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News Briefs: Language discrimination, FMLA, CTE, Weird Interview Questions & More

More Workers Claiming Job Discrimination Over Language, Accents
From the Insurance Journal: "More people in the workforce are claiming discrimination over their English-speaking ability or foreign accents, according to federal officials...The EEOC attributes the trend to a more ethnically diverse labor force — about 45 million Americans speak a language other than English at home. Civil-rights advocates say workplace environments have grown more hostile in states enacting tough new immigration laws."

Scrutiny of workplace policies affecting employees' rights will continue
Kristin R. Erenburg attorney in the Labor and Employment Group of Walter & Haverfield talks about employee-friendly trends in EEOC and NLRB and what we are likely to see for the future.

FMLA as Vacation Suspicion
An employee requests and vacation leave but is denied that leave. Later, the employee takes FMLA leave for the same time period. Employers can push back - Jeff Nowak of FMLA Insights explains how.

Should Employers “Ban the Box”?
"There are an increasing number of jurisdictions that are joining the “ban the box” movement, the most recent being the state of Delaware. The “ban the box” campaign is the movement to get the question about criminal convictions or history removed from all employment applications." Michael Haberman of Omega HR Solutions discusses whether employers should "ban the box."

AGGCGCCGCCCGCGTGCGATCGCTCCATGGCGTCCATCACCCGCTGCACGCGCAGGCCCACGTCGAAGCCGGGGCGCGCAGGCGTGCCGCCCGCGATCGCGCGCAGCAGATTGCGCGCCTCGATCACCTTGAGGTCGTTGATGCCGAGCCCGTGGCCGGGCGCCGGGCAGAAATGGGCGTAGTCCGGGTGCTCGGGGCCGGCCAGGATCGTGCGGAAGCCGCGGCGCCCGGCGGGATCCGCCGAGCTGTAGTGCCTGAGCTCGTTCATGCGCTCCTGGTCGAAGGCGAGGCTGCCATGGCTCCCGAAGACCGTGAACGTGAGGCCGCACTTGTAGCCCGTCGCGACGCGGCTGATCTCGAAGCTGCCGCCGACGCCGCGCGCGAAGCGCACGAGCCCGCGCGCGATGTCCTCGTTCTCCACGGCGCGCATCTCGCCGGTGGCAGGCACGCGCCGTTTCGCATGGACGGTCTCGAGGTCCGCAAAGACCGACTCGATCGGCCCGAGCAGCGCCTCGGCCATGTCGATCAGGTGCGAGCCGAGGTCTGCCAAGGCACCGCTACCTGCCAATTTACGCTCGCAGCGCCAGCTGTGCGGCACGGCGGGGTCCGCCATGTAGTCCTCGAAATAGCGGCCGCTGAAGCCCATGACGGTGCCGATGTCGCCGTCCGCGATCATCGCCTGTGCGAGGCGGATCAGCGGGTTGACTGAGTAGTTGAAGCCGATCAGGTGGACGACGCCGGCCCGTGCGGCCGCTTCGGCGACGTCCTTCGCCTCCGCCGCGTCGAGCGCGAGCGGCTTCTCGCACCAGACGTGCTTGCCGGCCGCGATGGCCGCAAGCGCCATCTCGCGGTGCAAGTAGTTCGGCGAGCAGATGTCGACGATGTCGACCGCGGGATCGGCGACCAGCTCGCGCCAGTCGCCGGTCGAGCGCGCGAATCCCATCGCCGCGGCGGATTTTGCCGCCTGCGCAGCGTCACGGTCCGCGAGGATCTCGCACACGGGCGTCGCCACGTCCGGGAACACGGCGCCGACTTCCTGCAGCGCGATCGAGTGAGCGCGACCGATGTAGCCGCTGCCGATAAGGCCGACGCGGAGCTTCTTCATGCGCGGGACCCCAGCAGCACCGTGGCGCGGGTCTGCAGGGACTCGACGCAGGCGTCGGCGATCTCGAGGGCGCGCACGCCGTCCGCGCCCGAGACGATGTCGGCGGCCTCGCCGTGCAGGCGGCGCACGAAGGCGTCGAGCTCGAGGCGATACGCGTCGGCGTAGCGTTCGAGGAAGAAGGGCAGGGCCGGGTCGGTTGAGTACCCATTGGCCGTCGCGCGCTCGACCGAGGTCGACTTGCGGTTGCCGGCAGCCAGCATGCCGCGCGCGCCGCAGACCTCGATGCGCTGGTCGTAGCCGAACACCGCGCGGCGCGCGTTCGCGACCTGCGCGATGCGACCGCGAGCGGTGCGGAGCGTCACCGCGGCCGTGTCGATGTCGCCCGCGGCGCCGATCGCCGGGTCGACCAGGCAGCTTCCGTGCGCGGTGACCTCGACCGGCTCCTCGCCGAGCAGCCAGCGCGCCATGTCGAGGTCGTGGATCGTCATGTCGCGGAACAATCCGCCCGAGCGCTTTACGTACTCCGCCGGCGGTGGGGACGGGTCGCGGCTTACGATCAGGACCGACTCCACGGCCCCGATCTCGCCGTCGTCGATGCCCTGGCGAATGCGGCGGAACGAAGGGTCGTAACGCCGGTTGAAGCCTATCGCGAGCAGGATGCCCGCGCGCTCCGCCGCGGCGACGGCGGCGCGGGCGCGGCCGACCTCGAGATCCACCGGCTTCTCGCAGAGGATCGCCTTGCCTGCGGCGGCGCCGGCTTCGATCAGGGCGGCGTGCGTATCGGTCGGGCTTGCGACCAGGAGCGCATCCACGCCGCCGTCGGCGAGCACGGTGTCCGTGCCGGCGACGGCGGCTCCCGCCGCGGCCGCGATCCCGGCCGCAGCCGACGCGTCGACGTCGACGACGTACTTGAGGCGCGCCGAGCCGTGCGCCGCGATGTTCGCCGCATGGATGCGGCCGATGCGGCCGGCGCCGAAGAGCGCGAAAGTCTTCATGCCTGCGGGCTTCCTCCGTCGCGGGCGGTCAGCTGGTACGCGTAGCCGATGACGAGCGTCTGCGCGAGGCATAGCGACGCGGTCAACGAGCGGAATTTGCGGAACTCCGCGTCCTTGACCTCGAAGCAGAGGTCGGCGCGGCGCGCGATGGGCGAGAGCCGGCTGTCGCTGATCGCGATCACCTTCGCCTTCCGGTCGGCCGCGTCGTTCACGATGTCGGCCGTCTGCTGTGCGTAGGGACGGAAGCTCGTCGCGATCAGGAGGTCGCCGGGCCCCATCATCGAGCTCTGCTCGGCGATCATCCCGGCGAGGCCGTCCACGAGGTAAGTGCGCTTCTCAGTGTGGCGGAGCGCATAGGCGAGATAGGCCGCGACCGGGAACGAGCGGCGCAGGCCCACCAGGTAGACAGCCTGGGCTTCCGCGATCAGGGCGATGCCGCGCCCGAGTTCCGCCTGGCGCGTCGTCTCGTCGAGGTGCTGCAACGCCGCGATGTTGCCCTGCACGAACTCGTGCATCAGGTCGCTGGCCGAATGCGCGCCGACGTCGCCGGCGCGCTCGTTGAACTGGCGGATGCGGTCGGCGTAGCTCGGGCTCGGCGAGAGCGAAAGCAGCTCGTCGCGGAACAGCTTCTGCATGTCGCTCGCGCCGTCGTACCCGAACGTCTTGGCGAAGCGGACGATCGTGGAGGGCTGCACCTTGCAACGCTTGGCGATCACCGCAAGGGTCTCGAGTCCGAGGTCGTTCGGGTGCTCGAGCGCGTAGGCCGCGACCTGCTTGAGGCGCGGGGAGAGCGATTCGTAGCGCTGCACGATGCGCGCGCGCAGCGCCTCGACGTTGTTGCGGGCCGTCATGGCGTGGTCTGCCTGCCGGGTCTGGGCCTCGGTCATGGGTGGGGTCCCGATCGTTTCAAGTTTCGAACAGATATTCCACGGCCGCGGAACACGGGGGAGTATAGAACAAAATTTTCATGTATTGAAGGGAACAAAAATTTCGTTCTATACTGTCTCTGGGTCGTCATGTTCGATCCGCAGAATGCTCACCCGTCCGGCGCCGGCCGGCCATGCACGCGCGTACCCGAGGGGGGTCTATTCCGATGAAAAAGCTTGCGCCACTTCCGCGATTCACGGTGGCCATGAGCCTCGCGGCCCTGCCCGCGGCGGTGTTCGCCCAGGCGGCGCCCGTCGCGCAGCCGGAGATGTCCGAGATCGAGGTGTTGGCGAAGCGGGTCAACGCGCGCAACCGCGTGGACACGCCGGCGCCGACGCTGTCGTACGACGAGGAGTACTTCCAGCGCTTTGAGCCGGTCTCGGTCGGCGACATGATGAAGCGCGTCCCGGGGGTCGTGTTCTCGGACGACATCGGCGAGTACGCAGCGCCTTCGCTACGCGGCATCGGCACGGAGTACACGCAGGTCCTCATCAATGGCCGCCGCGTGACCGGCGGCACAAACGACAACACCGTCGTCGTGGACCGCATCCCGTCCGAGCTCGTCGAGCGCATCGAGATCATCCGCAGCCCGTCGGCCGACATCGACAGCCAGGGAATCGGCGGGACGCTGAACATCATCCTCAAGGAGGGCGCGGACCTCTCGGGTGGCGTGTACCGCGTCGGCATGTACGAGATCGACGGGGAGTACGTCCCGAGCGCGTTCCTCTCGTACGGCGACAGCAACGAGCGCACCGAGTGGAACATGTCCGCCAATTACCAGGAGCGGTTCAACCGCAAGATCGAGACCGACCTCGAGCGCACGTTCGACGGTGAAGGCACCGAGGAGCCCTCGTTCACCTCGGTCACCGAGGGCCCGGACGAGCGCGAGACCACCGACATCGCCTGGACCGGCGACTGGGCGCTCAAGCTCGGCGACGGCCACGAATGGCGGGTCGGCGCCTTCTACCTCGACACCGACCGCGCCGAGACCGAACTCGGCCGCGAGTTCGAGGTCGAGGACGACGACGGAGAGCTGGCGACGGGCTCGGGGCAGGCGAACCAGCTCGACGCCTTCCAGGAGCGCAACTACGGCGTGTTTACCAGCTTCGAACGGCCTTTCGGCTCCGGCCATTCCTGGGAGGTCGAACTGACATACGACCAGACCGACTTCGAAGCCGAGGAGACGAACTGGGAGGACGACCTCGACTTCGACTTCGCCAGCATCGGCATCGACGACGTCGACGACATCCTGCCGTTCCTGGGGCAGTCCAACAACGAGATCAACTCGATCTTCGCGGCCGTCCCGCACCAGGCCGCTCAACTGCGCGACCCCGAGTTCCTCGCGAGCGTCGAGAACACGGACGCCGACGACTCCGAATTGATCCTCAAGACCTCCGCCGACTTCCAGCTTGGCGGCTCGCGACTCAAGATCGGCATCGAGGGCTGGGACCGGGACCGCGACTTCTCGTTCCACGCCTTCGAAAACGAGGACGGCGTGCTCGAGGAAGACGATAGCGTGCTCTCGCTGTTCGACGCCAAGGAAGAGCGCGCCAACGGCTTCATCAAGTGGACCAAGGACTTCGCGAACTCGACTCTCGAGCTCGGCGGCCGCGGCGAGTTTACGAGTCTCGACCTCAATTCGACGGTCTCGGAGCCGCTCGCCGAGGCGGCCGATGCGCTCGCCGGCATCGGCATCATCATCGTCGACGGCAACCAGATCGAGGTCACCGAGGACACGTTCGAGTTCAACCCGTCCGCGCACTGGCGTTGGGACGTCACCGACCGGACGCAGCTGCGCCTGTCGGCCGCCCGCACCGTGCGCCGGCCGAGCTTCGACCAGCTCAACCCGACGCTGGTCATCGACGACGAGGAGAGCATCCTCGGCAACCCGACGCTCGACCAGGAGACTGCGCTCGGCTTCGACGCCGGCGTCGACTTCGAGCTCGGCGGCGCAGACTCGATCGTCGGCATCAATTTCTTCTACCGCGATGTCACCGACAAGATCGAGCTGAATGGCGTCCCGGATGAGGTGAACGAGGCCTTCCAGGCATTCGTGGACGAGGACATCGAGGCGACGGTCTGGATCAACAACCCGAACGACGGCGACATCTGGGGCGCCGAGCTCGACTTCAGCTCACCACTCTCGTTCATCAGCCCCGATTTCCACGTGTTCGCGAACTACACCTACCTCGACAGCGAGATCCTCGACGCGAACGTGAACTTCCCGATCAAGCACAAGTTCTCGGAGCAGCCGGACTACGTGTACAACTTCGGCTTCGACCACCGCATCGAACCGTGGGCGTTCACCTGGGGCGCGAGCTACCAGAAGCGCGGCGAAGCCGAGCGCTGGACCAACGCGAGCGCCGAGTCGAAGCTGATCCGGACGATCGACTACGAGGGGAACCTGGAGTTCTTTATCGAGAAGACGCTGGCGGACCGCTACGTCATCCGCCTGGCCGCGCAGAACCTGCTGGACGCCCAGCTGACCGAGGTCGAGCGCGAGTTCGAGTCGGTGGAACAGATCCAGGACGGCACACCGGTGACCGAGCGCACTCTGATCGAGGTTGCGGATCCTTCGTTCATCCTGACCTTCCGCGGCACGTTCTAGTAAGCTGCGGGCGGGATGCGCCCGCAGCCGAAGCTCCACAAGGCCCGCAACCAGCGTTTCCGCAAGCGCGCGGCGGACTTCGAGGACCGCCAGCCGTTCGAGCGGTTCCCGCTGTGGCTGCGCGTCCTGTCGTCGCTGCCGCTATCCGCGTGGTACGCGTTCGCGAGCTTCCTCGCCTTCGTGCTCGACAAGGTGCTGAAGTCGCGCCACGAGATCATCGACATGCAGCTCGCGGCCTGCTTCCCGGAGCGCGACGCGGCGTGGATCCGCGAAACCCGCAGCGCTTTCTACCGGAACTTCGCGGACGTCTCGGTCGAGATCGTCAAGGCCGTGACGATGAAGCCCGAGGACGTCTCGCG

For Americans Under 50, Stark Findings on Health
According to an extensive new report from a panel of experts convened by the Institute of Medicine and the National Research Council, "Younger Americans die earlier and live in poorer health than their counterparts in other developed countries, with far higher rates of death from guns, car accidents and drug addiction, according to a new analysis of health and longevity in the United States." Sabrine Tavernise talks about the study in The New York Times. For more on the study, read the full report.

NFL player Junior Seau had degenerative brain disease CTE
Post-mortem studies of the brain of retired pro-football player Junior Seau reveal that he did in fact suffer from the degenerative brain disease CTE. Boston University’s center for study of the disease reports that 34 former pro players and nine who played only college football suffered from CTE. Of the findings, his wife said, "‘You can’t deny it exists, and it is hard to deny there is a link between head trauma and CTE. There’s such strong evidence correlating head trauma and collisions and CTE.’’
Related: Images of Brain Injuries in Athletes. Also, see our prior post: Junior Seau's suicide raises the issue of traumatic brain injuries

Think Like Zuck: Leadership Insights From Facebook's Early Years
"When Mark Zuckerberg first started Facebook, he knew he didn't have the experience necessary to run a major company, Ekaterina Walter says in her forthcoming book "Think Like Zuck." Here's how he triumphed anyway."

25 weirdest job interview questions of 2012
Suzanne Lucas, aka Evil HR Lady, brings us this annual roundup from Glassdoor. And in turnabout is fair play, see the 13 Worst Interview Blunders of 2012. Hint: Job candidate, you should not call in sick to your current employer during the interview, faking an illness.

How to Handle Employees Weaknesses
"Think you’ve found the perfect employee? Think again. Nobody’s perfect — not your star programmer. Not even your top sales gal. That’s why you need to focus on building a truly exceptional team of people whose strengths offset each others’ weaknesses ... Managers — you’re coaches, too. Pair employees with complementary strengths and weaknesses to build exceptional teams that completely dominate."

Journalism is Among Top 10 Occupations to Most Likely Attract Psychopaths
That's the bad news. The good news is that they only come in third, after CEOs and Lawyers.

Brief Takes

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